We continually monitor both the spending and revenue sides of state budget. We research the reasons spending on certain state activities and programs programs tend to expand disproportionately. We are interested in making the state budget, as well as the process by which it is developed and adopted, more easily understood by the public, the news media, and participants in the legislative process. - Presentations
View Current Presentations
- Budget History and Drivers: Budget of the State of New Hampshire (01-01-2003)
This PowerPoint presentation contains 70 slides. It was created at the invitation of the House and Senate Finance Committees and was presented to them on January 16, 2003. The presentation contains four parts: (1) General Fund spending 1993-2003; (2) Revenue and the Structural Deficit; (3) School Finance; and (4) Thinking About the Budget Process. This file contains the slides only and does not contain the text or notes.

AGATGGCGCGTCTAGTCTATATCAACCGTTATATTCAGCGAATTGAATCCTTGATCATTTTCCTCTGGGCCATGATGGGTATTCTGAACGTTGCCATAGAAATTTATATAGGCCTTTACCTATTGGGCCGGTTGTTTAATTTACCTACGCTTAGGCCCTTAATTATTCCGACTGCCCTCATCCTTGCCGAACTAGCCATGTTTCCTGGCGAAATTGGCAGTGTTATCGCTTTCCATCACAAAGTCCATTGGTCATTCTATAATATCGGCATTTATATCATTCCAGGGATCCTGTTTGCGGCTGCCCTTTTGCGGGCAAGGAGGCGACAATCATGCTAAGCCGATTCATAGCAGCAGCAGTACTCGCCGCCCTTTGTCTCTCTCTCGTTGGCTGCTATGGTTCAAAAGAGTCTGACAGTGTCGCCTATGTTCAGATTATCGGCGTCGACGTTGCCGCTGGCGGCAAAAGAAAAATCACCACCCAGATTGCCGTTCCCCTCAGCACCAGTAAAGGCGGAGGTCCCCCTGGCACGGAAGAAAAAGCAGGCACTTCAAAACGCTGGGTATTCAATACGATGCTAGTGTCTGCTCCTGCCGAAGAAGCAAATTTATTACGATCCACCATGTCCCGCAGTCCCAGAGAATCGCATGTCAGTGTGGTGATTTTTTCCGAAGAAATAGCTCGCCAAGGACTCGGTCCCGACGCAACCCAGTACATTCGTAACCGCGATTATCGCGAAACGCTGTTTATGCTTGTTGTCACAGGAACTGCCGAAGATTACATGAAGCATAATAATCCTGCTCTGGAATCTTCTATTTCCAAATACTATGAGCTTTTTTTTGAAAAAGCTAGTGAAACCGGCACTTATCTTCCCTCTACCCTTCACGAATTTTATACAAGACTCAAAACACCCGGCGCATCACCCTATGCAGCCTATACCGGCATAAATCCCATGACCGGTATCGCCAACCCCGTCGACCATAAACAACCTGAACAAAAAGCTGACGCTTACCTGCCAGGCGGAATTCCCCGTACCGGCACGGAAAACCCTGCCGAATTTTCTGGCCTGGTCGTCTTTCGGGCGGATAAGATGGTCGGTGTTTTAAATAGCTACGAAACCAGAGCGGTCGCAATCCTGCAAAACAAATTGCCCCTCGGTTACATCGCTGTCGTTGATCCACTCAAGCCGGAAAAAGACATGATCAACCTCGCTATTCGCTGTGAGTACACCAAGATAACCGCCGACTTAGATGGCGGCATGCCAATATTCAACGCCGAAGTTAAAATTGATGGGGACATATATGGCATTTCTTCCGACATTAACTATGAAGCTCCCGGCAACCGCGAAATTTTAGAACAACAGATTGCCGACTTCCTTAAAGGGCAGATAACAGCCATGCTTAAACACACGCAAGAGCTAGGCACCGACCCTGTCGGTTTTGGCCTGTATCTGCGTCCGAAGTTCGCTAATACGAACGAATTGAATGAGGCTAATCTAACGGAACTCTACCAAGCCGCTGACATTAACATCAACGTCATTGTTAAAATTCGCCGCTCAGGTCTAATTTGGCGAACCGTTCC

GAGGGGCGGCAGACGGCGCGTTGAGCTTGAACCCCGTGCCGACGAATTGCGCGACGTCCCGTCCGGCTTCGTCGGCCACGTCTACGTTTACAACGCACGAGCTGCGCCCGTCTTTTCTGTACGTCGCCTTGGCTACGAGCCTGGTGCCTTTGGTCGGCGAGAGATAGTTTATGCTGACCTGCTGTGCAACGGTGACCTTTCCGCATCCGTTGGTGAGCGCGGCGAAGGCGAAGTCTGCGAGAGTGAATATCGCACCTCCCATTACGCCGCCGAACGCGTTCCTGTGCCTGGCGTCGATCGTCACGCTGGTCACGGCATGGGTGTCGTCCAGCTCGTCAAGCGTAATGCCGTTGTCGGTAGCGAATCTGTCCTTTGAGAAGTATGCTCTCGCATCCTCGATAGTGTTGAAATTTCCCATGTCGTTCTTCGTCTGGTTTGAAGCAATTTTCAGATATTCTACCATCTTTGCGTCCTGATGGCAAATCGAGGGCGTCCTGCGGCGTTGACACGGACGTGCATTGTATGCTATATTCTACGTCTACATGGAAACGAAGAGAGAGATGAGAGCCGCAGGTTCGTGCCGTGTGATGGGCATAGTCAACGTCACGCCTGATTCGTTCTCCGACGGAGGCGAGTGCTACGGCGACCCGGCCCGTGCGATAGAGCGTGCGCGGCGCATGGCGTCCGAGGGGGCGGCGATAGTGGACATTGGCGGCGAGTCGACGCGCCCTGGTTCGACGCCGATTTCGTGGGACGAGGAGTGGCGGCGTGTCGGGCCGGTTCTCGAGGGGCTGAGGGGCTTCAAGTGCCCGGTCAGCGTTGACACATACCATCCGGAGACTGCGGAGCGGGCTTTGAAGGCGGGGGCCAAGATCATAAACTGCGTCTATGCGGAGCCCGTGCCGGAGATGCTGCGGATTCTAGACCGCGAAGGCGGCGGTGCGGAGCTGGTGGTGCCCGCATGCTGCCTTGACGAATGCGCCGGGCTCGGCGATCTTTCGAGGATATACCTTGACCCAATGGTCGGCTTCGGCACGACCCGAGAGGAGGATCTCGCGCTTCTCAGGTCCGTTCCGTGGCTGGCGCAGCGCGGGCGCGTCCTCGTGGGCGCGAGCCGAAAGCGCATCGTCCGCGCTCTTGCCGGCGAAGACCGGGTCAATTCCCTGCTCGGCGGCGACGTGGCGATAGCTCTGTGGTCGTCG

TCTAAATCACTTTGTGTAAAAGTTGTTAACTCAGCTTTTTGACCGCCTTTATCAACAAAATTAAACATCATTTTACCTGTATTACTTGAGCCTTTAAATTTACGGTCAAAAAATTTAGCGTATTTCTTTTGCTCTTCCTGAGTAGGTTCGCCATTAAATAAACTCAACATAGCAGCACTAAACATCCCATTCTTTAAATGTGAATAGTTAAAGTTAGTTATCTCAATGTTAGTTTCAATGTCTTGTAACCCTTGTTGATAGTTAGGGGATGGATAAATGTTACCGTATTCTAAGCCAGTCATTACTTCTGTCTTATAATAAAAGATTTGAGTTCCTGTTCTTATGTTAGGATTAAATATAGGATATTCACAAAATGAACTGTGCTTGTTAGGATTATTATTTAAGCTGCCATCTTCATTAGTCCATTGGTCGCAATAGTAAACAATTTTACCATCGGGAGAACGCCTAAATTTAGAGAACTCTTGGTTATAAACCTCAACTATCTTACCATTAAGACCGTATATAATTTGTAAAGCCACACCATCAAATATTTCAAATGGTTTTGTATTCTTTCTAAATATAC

- The New Hampshire Economy and the State's General Fund Budget (04-01-2002)
This PowerPoint presentation includes speaker's notes for the graphics. It presents data about the structural deficit in the New Hampshire General Fund and some information related to the Education Trust Fund as well. The presentation includes projections for the revenues, expenditures, and resulting deficits of both funds through state fiscal year 2005. These projections were made in early April based on valuable information from key state budget officials.
- The New Hampshire Economy and the State Budget (05-01-2001)